Electorate representation better than tokenism


Jon Johansson reckons John Key’s decision to speak out against MMP smells of partisan greed and hubris.

Johansson hasn’t got his knickers in a twist when other party leaders have spoken in favour of MMP so why so upset that John Key said he’d probably vote for Supplementary Member?

This is not the first time he has spoken about doing that and even had it been, what’s wrong with that?

He was asked a question and he answered it, openly and honestly.

Johansson also said:

We have a Prime Minister who wishes to vote to turn back progress for women participating in parliamentary politics, and a Prime Minister who in defiance of our dramatically changing demographics prefers not to facilitate Asian New Zealanders, Pacifika New Zealanders, or other ethnic Kiwis participating in their own democracy. . .

That is patronising and wrong.

With SM we’d have more electorates and it is likely that most of the list MPs would stand in those seats, and win.

My MP happens to be a woman  and I was electorate chair when she was selected. She wasn’t selected because she’s a woman, she was selected because we were confident she’d be a good candidate who could win the seat, be a good MP and an asset to caucus, as she is.

However, she has to service an electorate that’s 34,888 square kilometres in area which is far, too big.

If I was a woman I’d be very unhappy that my Prime Minister, one who has seemed to make MMP work rather effortlessly, has decided to favour an electoral system that will make it harder for me or my daughters or grand-daughters to pursue a political career.

I am a woman and I’m delighted that my Prime Minister has decided to favour an electoral system that will make it easier for other women to pursue a political career.

Bigger electorates reduce the pool of people who are willing and able to stand as candidates. In cities would-be MPs could keep working and campaign in the evenings and weekends until close to the election. In bigger provincial electorates, the large distances they’d have to cover and the time that takes would require full or very near full time campaigning for a much longer period.

Juggling family life with the demands of an MP’s job is difficult enough in a city. I know women who were considering standing in bigger provincial electorates who chose not to because of the impact it would have had on their children.

I’d much rather have more, smaller electorates under SM which would be more likely to attract women candidates than MMP with huge lectorates and lists characterised by tokenism.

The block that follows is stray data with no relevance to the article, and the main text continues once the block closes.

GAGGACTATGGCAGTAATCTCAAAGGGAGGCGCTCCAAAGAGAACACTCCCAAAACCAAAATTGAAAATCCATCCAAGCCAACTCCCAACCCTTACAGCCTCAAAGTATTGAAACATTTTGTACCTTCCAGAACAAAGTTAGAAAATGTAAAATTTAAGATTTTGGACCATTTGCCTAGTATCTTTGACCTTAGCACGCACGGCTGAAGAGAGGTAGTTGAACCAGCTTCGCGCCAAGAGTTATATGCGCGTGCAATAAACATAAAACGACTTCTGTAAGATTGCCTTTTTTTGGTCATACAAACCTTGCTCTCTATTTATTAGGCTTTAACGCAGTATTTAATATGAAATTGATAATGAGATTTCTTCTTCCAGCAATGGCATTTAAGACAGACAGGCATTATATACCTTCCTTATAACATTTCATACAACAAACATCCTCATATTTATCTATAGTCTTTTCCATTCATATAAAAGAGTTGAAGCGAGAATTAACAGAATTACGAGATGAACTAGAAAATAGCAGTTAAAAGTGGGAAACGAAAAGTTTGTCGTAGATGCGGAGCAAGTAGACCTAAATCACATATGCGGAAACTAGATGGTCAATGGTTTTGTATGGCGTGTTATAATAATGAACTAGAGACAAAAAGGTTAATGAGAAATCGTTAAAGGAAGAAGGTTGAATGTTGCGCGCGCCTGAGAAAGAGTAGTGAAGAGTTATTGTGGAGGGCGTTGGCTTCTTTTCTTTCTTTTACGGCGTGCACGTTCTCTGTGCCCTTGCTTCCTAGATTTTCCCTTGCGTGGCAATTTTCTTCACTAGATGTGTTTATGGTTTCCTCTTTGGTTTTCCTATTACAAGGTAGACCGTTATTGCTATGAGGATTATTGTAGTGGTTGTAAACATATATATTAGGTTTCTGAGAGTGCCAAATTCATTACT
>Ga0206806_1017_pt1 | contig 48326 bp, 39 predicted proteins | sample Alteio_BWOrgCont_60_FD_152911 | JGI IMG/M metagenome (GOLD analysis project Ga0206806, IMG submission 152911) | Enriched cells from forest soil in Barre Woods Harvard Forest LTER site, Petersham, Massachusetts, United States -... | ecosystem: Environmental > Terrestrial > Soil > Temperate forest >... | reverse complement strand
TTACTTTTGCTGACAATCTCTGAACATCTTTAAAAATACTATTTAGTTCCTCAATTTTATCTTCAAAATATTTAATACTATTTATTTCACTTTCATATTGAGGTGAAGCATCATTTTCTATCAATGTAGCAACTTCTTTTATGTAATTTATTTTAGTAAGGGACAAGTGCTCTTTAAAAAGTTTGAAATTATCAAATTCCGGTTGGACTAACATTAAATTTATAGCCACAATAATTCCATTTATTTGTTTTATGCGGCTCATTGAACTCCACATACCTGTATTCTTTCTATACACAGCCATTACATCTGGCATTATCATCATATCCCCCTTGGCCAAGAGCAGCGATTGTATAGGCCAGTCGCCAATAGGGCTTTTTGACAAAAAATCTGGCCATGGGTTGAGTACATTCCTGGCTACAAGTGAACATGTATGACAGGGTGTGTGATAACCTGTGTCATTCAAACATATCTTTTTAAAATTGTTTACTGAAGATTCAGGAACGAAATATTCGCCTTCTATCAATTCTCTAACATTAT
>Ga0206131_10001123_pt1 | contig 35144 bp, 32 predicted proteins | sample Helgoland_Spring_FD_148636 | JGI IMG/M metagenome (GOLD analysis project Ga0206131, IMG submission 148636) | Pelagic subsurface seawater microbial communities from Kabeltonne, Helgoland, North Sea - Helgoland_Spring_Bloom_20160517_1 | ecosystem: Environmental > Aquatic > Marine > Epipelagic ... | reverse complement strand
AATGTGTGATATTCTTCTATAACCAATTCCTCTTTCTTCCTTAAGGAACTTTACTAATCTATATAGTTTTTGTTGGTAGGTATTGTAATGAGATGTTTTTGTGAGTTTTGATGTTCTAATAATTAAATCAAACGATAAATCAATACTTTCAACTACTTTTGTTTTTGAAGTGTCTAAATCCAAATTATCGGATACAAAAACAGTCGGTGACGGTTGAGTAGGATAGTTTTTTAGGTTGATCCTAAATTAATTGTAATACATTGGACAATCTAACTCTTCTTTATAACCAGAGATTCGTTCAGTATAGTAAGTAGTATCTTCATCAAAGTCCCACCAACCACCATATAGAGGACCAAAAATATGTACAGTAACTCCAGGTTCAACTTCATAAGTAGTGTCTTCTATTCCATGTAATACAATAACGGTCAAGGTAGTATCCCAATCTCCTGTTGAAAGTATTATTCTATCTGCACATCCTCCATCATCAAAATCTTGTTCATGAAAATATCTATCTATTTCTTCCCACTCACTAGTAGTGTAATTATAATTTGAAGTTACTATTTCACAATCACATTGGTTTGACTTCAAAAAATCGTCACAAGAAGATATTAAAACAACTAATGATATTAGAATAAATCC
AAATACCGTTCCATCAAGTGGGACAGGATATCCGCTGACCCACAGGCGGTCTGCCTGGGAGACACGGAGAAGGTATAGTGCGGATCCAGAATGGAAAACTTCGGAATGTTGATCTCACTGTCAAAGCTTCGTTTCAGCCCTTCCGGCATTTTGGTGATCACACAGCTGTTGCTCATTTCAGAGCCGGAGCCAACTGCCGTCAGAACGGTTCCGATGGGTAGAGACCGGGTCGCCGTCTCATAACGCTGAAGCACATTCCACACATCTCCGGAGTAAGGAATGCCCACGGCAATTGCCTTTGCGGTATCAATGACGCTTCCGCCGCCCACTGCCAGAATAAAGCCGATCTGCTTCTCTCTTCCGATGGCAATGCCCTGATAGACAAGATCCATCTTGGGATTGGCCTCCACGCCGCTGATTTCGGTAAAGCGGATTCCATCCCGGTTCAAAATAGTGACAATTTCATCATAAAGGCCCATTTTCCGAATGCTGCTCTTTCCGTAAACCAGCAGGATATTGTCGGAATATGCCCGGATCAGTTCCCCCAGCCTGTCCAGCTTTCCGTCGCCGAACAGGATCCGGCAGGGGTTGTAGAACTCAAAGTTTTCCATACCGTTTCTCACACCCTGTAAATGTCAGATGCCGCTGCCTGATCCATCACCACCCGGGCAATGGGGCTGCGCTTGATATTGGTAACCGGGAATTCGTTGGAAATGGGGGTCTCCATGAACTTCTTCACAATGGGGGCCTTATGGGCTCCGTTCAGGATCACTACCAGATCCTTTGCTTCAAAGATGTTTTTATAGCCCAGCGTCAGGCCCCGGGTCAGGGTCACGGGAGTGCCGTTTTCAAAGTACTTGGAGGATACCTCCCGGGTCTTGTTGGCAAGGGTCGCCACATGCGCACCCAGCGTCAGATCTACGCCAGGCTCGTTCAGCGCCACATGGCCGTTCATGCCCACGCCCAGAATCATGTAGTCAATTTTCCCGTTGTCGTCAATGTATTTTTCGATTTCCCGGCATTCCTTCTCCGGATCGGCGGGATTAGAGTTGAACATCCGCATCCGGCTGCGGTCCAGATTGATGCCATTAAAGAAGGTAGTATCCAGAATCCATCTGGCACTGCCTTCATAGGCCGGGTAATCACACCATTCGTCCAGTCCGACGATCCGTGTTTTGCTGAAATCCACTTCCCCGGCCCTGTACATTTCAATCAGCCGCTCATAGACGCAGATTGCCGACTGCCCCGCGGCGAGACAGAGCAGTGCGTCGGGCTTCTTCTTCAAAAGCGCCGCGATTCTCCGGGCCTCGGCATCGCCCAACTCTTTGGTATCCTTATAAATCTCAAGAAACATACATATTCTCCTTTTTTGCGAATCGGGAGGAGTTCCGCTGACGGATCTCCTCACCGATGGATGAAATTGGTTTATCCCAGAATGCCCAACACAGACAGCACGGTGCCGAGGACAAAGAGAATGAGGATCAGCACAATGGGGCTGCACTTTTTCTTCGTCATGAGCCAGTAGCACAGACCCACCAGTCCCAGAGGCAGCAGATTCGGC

The TV3 debate


The first segment of the TV3 debate ended in a shouting match, the second opened with a request for better behaviour from John Campbell and he  got it.

It means that each of the leaders can talk uninterrupted – except by the chair.

I’m too biased to give a fair assessment of John Key’s and Helen Clark’s performances – of course John’s better 🙂

 But if the outcome of the election is influenced to any great degree by this then democracy is in trouble.

 Update: John Campbell asked what’s the difference between Bill English and Michael Cullen.

Point to Key for answering: “Bill’s got charm.”

Point off Clark for saying he didn’t in 2002.

Update # 2: Point to Key for: “If nine years isn’t enough to do that no amount of time is.”

Update # 3: Linda Clark, Jenni McManus and Jon Johansson have all agreed that Key will be our next PM; and Linda said she thinks it will be decisive enough that the Maori Party won’t hold the balance of power.

Pundit launched


A new on-line daily current affairs magazine, Pundit,  aims to:

. . . start an intelligent conversation about New Zealand’s place in the world and its future.

Its founders are: 

Tim Watkin (former deputy editor of the Listener and blogger for the Guardian in Britain) and Eleanor Black (former deputy editor at Next and associate editor of California magazine) came up with the Pundit concept in late 2007, while living in San Francisco. They joined forces with broadcaster Ian Fraser in early 2008 and together the trio launched the site in September.

Other contributers are David Beatson, Dr Jon Johansson David Lewis, Jacqueline Rowath and Jane Young,

Hat Tip: No Right Turn

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